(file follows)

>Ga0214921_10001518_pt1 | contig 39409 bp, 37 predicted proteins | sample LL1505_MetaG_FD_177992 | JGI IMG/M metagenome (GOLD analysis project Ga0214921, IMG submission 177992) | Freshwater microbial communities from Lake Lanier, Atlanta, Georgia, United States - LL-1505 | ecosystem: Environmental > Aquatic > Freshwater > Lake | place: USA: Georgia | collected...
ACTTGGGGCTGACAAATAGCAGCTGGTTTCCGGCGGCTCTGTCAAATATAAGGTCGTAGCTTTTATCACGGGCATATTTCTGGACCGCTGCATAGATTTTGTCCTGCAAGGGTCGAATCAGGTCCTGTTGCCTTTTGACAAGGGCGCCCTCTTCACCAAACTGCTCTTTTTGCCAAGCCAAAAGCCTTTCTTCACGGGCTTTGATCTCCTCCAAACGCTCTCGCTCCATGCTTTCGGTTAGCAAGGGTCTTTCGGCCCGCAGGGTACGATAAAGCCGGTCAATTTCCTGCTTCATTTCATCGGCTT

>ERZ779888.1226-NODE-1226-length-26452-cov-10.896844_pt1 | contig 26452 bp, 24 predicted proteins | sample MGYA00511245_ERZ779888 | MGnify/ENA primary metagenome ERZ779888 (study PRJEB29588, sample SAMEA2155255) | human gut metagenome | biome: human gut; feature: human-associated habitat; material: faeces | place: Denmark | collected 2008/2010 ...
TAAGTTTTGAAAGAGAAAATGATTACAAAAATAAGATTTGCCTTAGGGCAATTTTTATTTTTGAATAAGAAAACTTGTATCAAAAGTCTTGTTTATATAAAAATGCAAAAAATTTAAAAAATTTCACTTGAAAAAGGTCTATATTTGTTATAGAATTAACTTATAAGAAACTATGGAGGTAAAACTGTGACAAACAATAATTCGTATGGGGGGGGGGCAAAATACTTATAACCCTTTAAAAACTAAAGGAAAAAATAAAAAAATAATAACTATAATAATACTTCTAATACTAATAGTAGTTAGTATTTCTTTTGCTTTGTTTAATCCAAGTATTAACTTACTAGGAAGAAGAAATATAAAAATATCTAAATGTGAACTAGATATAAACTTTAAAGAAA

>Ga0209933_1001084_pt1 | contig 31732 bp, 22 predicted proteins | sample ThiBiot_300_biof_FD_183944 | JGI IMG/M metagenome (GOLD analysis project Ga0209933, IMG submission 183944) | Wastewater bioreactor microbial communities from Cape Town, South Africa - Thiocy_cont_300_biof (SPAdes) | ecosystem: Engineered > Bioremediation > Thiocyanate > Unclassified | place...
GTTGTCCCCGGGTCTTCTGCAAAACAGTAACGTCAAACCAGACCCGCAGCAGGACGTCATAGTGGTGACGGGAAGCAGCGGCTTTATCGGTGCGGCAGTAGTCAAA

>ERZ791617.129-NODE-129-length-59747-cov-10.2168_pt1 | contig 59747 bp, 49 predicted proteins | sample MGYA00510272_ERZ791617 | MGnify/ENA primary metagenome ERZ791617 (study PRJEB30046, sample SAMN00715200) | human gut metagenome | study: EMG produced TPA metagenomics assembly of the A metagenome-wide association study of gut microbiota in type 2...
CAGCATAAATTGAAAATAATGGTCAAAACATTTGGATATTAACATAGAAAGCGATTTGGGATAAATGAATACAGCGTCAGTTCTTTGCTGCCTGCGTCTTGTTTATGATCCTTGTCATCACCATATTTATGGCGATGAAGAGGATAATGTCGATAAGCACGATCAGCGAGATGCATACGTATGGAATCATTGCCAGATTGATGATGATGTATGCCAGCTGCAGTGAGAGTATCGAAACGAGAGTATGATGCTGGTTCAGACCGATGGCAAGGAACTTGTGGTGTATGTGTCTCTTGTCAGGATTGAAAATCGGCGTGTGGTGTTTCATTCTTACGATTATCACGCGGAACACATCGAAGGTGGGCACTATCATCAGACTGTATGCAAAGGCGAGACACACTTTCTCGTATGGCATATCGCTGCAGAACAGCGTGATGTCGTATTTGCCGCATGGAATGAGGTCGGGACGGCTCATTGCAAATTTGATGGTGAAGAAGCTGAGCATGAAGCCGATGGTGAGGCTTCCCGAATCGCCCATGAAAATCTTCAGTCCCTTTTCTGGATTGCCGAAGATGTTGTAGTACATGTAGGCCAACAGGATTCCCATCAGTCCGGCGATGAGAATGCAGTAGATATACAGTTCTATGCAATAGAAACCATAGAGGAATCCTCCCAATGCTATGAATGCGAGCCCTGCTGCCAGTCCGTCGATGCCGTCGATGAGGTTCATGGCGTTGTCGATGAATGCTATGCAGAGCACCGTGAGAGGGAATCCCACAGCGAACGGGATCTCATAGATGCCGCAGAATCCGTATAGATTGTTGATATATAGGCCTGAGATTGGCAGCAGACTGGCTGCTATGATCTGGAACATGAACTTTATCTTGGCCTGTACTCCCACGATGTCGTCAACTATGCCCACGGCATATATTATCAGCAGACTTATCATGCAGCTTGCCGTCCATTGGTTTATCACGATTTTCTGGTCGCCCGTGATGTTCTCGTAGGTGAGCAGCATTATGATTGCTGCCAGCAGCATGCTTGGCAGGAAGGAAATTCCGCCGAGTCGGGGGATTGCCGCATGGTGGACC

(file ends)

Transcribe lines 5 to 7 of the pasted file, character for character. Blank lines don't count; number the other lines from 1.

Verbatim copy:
>Ga0209933_1001084_pt1 | contig 31732 bp, 22 predicted proteins | sample ThiBiot_300_biof_FD_183944 | JGI IMG/M metagenome (GOLD analysis project Ga0209933, IMG submission 183944) | Wastewater bioreactor microbial communities from Cape Town, South Africa - Thiocy_cont_300_biof (SPAdes) | ecosystem: Engineered > Bioremediation > Thiocyanate > Unclassified | place...
GTTGTCCCCGGGTCTTCTGCAAAACAGTAACGTCAAACCAGACCCGCAGCAGGACGTCATAGTGGTGACGGGAAGCAGCGGCTTTATCGGTGCGGCAGTAGTCAAA

>ERZ791617.129-NODE-129-length-59747-cov-10.2168_pt1 | contig 59747 bp, 49 predicted proteins | sample MGYA00510272_ERZ791617 | MGnify/ENA primary metagenome ERZ791617 (study PRJEB30046, sample SAMN00715200) | human gut metagenome | study: EMG produced TPA metagenomics assembly of the A metagenome-wide association study of gut microbiota in type 2...